By: Lance T. Denha, Esq.
Many debtors who consider the filing of a bankruptcy also worry about possibly losing their primary residence. Put another way, the “primary residence” is not a vacation home or investment home, but the home where they would like to continue to raise their children. Whether or not this will actually happen depends on a few different things. For example, are the mortgage payments current? If the payments to the bank are still up to date it is more likely you will be able to keep your house. However, if you have fallen behind on the mortgage payments, the results may differ under Chapter 7 and Chapter 13 bankruptcy.
Chapter 7 bankruptcy is available to those debtors who qualify under certain income guidelines set by state laws. A debtor’s income must be equal to or below the median income in the state in order to avoid further tests associated with a Chapter 7 bankruptcy which is referred to as the mean test. For example, the median income in the state of Michigan for a family household of four is $74,558.00. This means that if a household is under this median income, that particular debtor may have an absolute right to file for Chapter 7 bankruptcy protection. A Chapter 7 bankruptcy is also known as a “liquidation” bankruptcy because it wipes out debt that is permitted to be erased under this type of bankruptcy.
Chapter 13 bankruptcy like its predecessor also has some eligibility requirements. Unlike Chapter 7 bankruptcy, Chapter 13 bankruptcy reorganizes and uses a debtor’s income to pay creditors the money owed over time under the bankruptcy plan. If a debtor’s income is too low, or if it is not a regular recurring stream of income, then the debtor may not be able to make payments according to the schedule set by the court and will not be eligible for Chapter 13 bankruptcy.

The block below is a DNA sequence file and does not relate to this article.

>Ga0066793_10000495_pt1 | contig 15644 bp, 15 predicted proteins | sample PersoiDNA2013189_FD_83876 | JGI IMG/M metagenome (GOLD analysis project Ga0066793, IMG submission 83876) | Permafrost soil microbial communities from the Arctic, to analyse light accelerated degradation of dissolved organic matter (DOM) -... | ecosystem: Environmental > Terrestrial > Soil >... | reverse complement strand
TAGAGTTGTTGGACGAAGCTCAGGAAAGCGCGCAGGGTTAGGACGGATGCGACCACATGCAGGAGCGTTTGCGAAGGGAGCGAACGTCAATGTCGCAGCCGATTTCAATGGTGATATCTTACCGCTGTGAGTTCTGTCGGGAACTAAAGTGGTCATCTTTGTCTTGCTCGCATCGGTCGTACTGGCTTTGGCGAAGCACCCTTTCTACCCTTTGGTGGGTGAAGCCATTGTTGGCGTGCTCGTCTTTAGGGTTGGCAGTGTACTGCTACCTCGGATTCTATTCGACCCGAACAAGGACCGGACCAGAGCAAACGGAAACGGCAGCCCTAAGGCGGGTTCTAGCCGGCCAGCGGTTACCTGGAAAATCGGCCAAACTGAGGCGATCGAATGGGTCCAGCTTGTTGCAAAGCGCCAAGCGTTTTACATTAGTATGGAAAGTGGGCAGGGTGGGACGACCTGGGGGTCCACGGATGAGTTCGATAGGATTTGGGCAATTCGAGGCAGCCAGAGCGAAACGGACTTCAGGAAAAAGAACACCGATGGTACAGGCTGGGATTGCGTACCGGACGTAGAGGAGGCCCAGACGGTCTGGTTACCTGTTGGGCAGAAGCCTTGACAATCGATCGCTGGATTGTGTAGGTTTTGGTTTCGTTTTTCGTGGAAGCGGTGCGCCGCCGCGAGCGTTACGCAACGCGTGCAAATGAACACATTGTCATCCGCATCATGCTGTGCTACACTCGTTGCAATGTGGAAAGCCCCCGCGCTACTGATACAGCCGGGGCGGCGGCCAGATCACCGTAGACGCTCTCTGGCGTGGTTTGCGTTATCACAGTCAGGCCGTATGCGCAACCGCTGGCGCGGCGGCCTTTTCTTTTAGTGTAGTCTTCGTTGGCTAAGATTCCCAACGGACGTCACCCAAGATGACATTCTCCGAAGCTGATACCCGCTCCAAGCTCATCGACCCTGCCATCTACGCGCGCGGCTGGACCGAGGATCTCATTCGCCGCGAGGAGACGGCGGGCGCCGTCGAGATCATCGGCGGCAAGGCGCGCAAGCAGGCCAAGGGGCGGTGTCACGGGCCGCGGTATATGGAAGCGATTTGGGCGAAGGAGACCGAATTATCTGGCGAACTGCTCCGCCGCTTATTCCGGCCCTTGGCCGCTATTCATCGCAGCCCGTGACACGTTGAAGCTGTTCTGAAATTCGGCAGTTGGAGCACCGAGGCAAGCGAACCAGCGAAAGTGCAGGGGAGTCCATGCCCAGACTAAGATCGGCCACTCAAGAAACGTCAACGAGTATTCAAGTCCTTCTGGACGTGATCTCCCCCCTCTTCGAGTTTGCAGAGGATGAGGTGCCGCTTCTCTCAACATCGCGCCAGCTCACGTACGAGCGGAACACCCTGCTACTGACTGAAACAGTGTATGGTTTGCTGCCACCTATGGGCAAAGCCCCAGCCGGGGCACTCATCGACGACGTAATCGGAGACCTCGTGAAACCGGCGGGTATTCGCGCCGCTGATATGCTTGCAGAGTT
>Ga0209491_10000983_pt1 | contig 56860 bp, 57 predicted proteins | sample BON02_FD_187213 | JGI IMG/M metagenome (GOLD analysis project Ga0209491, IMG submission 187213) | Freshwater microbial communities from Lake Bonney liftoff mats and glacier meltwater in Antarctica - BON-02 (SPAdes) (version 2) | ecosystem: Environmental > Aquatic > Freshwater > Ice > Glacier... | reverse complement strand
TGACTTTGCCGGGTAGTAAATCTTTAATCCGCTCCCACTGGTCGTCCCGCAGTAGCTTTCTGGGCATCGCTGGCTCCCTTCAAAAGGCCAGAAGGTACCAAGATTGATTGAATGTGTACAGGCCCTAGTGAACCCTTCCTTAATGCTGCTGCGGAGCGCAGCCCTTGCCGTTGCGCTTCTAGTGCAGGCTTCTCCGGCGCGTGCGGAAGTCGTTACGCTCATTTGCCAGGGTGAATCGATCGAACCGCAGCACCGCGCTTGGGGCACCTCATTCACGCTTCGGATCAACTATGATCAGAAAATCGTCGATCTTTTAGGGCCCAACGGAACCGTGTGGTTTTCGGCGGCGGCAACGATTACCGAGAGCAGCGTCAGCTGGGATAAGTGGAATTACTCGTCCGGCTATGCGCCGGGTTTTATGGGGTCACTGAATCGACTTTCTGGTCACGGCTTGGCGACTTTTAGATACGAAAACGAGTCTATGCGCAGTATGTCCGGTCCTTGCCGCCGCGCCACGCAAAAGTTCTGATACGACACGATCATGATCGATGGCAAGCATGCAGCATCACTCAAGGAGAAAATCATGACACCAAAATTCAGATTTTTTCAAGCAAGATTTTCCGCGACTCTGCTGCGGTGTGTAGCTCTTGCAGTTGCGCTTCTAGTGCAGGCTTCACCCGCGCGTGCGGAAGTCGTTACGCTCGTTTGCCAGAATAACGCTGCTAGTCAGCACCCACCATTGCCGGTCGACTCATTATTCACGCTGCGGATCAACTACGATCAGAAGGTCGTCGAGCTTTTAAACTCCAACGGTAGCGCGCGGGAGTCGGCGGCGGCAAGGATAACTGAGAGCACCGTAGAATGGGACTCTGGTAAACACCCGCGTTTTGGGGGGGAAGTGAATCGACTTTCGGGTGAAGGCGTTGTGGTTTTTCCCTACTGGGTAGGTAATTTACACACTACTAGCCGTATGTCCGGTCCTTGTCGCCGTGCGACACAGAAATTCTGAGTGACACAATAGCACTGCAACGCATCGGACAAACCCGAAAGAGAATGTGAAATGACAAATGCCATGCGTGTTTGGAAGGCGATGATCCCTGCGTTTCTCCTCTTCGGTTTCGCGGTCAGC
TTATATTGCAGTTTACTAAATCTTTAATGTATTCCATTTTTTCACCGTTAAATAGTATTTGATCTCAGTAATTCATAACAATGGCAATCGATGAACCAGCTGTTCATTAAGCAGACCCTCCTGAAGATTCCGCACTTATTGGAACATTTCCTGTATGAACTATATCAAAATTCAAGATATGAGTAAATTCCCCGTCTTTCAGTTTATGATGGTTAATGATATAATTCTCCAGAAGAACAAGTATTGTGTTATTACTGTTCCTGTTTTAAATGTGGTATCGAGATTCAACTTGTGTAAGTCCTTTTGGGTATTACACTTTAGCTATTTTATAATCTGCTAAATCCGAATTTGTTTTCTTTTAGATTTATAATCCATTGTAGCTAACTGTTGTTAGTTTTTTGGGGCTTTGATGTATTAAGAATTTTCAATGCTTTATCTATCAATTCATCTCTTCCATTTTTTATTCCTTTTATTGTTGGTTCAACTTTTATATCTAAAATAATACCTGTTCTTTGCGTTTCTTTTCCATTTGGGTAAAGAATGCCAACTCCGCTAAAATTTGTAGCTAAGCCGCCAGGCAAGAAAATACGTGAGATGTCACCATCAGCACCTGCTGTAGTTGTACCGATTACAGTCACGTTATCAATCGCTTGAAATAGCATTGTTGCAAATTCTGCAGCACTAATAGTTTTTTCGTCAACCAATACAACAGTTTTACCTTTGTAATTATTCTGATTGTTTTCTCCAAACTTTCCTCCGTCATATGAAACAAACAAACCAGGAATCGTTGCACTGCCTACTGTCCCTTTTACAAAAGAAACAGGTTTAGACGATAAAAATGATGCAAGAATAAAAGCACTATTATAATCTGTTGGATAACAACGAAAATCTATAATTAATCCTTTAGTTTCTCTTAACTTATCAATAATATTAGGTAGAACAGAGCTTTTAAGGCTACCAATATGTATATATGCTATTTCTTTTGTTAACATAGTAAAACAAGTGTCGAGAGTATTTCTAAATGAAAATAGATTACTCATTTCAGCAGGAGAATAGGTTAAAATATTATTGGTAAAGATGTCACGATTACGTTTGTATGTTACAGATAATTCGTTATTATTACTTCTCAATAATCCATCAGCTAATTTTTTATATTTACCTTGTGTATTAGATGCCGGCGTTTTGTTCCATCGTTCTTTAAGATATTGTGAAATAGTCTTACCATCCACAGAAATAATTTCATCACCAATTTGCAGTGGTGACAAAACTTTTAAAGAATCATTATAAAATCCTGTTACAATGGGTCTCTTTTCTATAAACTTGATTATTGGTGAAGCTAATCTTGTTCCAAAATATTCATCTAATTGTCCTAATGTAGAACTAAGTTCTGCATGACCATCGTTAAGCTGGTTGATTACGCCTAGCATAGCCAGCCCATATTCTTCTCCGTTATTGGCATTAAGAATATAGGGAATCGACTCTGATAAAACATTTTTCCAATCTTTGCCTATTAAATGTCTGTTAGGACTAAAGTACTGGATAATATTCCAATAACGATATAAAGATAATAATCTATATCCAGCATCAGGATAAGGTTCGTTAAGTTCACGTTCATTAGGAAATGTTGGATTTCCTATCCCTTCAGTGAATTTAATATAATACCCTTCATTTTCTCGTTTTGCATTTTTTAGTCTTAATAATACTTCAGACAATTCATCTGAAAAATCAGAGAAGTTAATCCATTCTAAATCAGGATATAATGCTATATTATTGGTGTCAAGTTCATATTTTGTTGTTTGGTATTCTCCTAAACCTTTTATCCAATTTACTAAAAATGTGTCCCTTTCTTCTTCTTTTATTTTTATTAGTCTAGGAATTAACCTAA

Under the bankruptcy code, which is federal law, certain exemptions allow you to keep property away from the creditors reach. The Bankruptcy Code lists property debtors are able to exempt (i.e. keep such property and remove from bankruptcy estate). Debtors are now able to exempt up to $21,625.00 in equity in a home which is used as a residence under federal laws of the bankruptcy code. Also under the laws of Michigan, debtors are able to choose either the exemptions listed under the laws of Michigan or the exemptions listed under the federal law guideline. Debtors can choose the Michigan exemptions and exempt up to $30,000.00 of equity in the home, or $45,000.00 in equity if the debtor is 65 years or older.
In addition, Michigan provides further protection if debtors are married and own the property jointly as tenants by the entirety, whereby Michigan law would allow debtors to be able to fully protect all of the equity associated with their primary residence unless the debts are jointly held with the other spouse. In the scenario of joint debts with married spouses, such debts would not be free from the creditor’s reach.
Bankruptcy will help eliminate the debtor’s personal liability however it does not affect the lien on the property. Thus after a bankruptcy the mortgage lender still has rights associated with the property, which includes the right to foreclose if the debtor/borrower remains in default with the terms of the mortgage agreement.
Keep in mind if the debtor does not remain current on the loan, the trustee overseeing the bankruptcy case as well as the mortgage lender may not allow such debtor to continue to make the mortgage payments. As a result a foreclosure action may ensue by the lender as a result of the defaulting mortgagor. Therefore it is highly advisable to continue to make payments so that the debtor is able to show the court that you are able to stay current and continue to make payments on your mortgage.
Always remember to be prepared and have an in depth understanding of the benefits as well as the potential repercussion associated with bankruptcy protection and your primary residence incorporated within the bankruptcy.